Has your child been a victim of "daddy ball"? If your child has played on a team where the coach was also the dad to another kid on that team, then you probably have.
It’s unfortunate that this type of coaching takes place, but it does. It sounded so cliché to me, so I couldn’t believe it would actually happen to us.
My son, Tucker, has been a victim of "daddy ball" on just about every team he has played on so far. On some teams it was worse than others, but in every case we were not the only parents to notice it.
“Daddy ball” is a term that has been used to describe when your child’s coach has a son or daughter on the same team, and that parent/coach gives their own child more opportunities, playing time, and usually the most popular position on the team.
That parent/coach would have them play quarterback, point guard or pitcher depending on the sport being played.
They do not take into consideration that there could be another player on the team that would play that position better than their own child.
Many sports have their own highly visible or popular positions, but not everyone is equipped to play those positions.
As a parent coaching your own child’s team, you should treat your child like you would treat any other kid on that same team. Being biased is only being selfish and unfair to the rest of the players.
If your kid is actually fit for the popular position, then let them play it. Just don’t be unrealistic in your decision. Try to see your own child in the most unbiased way possible.
A parent coaching his or her own child can be a rewarding experience for that parent, but it can also lead to natural favoritism. It might seem like a good idea at the time, but more thought should go into it before you try it.
You have to remember that the other parents are watching your every coaching move. They recognize the favoritism immediately, especially if they believe it is at the expense of their own child.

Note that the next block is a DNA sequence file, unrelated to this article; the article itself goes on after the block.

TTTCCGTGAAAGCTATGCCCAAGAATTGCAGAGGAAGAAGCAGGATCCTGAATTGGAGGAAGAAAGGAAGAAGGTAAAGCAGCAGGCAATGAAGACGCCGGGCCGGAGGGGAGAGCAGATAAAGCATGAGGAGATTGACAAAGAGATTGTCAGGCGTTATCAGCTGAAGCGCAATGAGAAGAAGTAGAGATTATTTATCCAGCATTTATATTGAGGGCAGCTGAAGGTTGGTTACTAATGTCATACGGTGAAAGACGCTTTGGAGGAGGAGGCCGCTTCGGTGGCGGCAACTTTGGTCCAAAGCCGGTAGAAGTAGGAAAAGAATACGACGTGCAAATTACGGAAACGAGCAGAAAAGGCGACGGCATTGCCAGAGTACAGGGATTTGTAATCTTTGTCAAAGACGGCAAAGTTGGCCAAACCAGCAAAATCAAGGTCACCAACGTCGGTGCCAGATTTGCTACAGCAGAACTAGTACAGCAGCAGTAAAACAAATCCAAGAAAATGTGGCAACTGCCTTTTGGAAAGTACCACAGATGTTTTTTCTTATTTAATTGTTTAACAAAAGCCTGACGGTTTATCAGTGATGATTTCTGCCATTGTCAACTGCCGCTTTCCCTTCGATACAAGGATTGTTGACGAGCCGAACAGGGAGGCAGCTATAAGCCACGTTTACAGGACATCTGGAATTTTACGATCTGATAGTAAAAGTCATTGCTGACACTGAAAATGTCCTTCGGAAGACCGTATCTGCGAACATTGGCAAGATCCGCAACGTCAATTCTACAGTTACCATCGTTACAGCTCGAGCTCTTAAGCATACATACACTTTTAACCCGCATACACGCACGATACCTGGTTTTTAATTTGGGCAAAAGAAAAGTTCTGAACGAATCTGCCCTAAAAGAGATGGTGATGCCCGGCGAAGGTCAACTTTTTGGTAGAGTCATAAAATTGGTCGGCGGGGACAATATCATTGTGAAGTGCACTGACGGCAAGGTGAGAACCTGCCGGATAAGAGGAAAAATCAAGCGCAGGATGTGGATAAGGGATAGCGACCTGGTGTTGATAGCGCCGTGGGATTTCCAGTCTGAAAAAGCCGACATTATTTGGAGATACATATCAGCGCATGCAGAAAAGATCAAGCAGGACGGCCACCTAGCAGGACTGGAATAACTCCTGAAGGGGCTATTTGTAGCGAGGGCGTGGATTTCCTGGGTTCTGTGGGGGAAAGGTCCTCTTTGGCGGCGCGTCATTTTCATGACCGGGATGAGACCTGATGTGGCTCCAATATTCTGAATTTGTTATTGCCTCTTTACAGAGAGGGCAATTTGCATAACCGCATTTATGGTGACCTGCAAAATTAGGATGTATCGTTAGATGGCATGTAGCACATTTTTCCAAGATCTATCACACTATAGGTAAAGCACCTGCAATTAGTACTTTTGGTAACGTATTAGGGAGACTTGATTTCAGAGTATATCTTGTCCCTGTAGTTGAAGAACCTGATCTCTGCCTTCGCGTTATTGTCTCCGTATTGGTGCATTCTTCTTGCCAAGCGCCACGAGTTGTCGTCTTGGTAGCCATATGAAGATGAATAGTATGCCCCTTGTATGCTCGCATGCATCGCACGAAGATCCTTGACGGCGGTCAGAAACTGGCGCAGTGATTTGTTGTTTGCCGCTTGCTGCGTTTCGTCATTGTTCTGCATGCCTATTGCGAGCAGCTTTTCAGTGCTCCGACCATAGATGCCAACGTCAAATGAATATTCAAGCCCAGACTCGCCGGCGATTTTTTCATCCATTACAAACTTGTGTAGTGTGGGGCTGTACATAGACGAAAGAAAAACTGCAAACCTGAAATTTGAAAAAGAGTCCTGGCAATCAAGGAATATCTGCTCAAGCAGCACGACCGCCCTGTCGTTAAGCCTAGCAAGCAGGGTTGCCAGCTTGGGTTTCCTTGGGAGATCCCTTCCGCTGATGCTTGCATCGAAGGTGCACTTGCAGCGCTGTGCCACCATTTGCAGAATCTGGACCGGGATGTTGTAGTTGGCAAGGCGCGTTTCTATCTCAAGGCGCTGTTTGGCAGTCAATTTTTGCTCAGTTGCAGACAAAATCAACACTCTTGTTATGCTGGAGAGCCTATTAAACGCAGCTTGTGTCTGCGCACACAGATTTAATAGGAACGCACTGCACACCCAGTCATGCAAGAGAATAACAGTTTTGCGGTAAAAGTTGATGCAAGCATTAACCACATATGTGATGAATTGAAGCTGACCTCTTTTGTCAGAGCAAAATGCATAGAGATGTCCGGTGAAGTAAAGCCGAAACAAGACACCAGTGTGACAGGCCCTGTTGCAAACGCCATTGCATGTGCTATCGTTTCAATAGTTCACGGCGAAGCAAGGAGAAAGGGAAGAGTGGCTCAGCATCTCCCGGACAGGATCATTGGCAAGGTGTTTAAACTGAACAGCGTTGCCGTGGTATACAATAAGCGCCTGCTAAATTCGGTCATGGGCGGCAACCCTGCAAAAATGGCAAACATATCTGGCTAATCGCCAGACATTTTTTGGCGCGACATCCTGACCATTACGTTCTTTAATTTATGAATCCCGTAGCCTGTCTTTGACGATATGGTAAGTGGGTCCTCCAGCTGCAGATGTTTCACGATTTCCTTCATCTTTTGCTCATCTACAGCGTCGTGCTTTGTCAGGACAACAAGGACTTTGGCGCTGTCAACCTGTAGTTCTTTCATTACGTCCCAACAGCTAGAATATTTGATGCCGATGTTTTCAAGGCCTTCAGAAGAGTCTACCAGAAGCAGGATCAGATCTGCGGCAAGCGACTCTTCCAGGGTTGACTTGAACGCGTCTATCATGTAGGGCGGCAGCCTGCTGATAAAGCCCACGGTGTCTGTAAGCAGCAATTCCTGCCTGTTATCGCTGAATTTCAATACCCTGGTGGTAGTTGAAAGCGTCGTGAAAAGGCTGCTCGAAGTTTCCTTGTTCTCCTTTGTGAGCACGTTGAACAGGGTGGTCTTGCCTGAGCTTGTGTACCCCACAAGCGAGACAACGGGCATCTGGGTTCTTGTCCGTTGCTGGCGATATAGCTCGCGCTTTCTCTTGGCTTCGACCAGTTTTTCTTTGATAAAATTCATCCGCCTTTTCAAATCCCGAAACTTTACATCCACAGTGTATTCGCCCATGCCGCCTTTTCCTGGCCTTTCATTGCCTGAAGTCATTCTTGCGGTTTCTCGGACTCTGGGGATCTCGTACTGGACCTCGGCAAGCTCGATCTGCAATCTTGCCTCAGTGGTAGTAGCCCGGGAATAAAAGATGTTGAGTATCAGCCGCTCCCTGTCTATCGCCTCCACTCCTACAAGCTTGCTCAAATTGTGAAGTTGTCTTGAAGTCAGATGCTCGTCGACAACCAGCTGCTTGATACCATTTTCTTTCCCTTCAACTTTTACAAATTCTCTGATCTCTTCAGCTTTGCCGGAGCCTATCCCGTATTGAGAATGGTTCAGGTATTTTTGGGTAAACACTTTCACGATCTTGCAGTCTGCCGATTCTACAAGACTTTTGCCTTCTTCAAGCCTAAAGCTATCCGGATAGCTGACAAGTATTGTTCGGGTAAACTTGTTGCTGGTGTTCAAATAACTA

Not only will the other parents recognize when a coach is playing “daddy ball”, but they will discuss it further with the other parents. They will most likely not bring it up with the coach directly.
What can you really do if you notice the coach's son or daughter always playing in games while your child is sitting on the bench?
Well, this is a tough question. Once it starts, you really cannot do much at all. Once your kid is on a team where this is happening, it is really too late. Anything you try to do would probably make it worse.
There is no good way to approach a coach to explain that you think their child is getting more attention than the other kids on the team.
We tried this in the most diplomatic way possible with our kids and several different coaches. It never worked out the way we wanted.
The best way to do something is to volunteer as the coach yourself the next season. It’s like the old saying…”If you want something done right, do it yourself”.
The only other thing to do is try and have your kids join a team where the coach does not have a son or daughter on the same team. This is difficult to do especially in volunteer coach situations.
Generally the volunteer coaches do have a child on that team, hence the reason they volunteered to coach.
I hope I haven’t scared everyone away from being a coach for your child’s team. That was not my intent. I only want to explain the potential issues that can arise if you aren’t paying attention.
My husband has coached both of my sons, Tucker and Max, on several of their teams over the years. He was so worried that other parents would think he was playing favorites with our son that he would actually pull our sons out of the games more often than he probably should have.
The reason I know this is because other parents told us. If parents agreed with my boys being pulled out of these games, they probably just wouldn’t say anything.
There needs to be a balance between knowing when it’s a good idea to have your own kids in the game, and knowing when they should come out.
There also should to be a balance in knowing which position your kid should play on the team and which positions the other kids should play.
Again, if your child is good at playing quarterback, it’s okay to try them out at that position. You just need to keep in mind there could be another kid on the team that plays it better.